Question: I am a journalist with several years experience in both radio and television news production. I’m interested in working in the U.S. I know I need to obtain a job offer before I can get a visa. Can I obtain a TN visa with a Bachelor’s degree in Journalism? I’ve been told I need an H1B visa, which is nearly impossible to come by. I was researching your website on employers who hire writers, which is what I am (news, communications, etc.). However, I do not have a technical writer’s degree or diploma.
Reply: Journalists were originally able to obtain employment authorization in the U.S. under TC visa status during the initial stages of the Canada Free Trade Agreement (the predecessor to NAFTA). However, the Journalists category was removed during the final rulemaking process of CFTA purportedly due to opposition from journalistic organizations. See 56 FR 480 (Jan. 7, 1991).
The only remaining occupation specifically available for writers under NAFTA is the Technical Publications Writer category. The U.S. Department of Labor’s Occupational Outlook Handbook governs the types of job duties permissible under that category, which generally involves writing technical materials, such as equipment manuals, operating instructions, or online help documents. If you find a position that fits under the OOH’s description, you may make an argument for a TN as a Technical Publications Writer.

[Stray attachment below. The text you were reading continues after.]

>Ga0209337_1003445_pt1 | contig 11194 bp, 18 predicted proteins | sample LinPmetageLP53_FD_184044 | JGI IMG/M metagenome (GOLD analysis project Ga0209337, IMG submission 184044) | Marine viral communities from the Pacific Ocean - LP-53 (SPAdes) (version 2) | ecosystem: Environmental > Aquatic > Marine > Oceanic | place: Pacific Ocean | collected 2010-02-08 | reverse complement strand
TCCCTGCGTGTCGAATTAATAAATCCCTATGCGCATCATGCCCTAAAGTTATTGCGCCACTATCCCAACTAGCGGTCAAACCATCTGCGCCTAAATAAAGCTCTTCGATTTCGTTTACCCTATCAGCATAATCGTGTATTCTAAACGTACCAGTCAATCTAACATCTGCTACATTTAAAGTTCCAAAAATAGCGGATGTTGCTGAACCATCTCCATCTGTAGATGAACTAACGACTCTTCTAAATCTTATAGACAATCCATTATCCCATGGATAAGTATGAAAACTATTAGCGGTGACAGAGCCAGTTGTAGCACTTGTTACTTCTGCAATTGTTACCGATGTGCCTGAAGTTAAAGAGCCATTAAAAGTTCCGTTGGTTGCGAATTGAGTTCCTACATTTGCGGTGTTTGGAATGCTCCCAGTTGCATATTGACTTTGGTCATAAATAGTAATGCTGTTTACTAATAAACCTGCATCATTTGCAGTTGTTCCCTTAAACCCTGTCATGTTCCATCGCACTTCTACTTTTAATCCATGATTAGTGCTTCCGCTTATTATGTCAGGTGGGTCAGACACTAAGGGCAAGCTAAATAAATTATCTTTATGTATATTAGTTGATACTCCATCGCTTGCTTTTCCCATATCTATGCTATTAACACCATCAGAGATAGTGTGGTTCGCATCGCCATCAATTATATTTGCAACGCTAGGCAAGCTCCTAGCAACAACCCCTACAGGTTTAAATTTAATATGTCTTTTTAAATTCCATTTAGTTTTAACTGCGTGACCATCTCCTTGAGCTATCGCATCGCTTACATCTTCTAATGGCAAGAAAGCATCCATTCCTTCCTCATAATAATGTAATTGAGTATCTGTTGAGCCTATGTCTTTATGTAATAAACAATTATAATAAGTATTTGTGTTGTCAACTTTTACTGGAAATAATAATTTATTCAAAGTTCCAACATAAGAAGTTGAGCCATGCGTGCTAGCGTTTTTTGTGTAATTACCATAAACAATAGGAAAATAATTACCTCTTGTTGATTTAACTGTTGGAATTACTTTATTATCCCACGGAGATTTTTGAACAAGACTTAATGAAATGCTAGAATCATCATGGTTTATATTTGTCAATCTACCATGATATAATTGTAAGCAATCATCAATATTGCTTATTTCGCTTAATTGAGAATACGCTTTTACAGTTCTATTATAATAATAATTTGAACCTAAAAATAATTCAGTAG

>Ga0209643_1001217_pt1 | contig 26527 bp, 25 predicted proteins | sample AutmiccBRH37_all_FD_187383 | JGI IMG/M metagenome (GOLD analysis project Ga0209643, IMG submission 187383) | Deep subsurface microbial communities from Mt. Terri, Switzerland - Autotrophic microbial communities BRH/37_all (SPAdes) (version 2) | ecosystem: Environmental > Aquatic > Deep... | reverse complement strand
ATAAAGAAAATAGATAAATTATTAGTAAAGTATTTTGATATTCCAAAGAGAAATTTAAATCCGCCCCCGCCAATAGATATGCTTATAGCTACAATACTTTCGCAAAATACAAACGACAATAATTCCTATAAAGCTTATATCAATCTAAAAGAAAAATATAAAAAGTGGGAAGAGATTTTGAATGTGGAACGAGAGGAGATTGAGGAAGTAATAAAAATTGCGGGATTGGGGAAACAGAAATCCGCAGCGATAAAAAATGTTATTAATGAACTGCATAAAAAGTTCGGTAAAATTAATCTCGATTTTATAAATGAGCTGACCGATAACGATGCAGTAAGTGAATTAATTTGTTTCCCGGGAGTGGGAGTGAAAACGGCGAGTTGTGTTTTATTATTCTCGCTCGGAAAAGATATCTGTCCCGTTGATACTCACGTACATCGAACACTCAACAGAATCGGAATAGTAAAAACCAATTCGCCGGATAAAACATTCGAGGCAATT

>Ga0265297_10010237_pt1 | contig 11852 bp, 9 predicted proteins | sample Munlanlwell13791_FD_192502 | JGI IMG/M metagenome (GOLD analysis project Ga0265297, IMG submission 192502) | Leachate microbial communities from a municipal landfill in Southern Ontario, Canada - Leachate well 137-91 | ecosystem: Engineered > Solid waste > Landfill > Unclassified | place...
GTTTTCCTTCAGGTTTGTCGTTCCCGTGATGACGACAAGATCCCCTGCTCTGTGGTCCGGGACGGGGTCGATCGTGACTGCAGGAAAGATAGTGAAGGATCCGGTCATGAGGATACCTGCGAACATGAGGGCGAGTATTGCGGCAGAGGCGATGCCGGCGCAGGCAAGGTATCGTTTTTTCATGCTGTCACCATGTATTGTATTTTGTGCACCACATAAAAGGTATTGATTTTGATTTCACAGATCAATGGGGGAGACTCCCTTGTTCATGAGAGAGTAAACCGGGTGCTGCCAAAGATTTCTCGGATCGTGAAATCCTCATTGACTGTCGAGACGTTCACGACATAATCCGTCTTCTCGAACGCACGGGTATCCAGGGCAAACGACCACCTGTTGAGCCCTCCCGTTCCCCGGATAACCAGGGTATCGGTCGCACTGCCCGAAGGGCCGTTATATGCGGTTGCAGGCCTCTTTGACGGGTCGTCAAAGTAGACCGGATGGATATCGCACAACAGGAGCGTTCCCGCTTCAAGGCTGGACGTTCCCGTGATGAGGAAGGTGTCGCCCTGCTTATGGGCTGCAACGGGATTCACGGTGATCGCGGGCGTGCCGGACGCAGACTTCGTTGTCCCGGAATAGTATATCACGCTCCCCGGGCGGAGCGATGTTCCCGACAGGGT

The TN regulations do not require a specific degree in the field to qualify for a majority of the occupations listed in NAFTA. The general rule is that the degree should be in the field or a related field. See Cronin Memo. To determine the types of degrees suitable for an occupation, again, we turn to the OOH. Coincidentally, the OOH states that “[e]mployers [of Technical Writers] look for candidates with a bachelor’s degree, often preferring those with a major in communications, journalism, or English.” Based on the OOH then, you may be able to make an argument that you qualify for TN visa status as Technical Writer based on your Bachelor’s degree in Journalism.
Other non-immigrant visa options specifically for Journalists may include the I-visa, the H-1B visa, or the O-1 visa. The I-visa authorizes journalists to come to the U.S. to work, but generally only if working for a non-U.S. media company or for a foreign branch office of a U.S. network. Journalists may also have opportunities for permanent residency (a green card) under one of the employment based preference categories.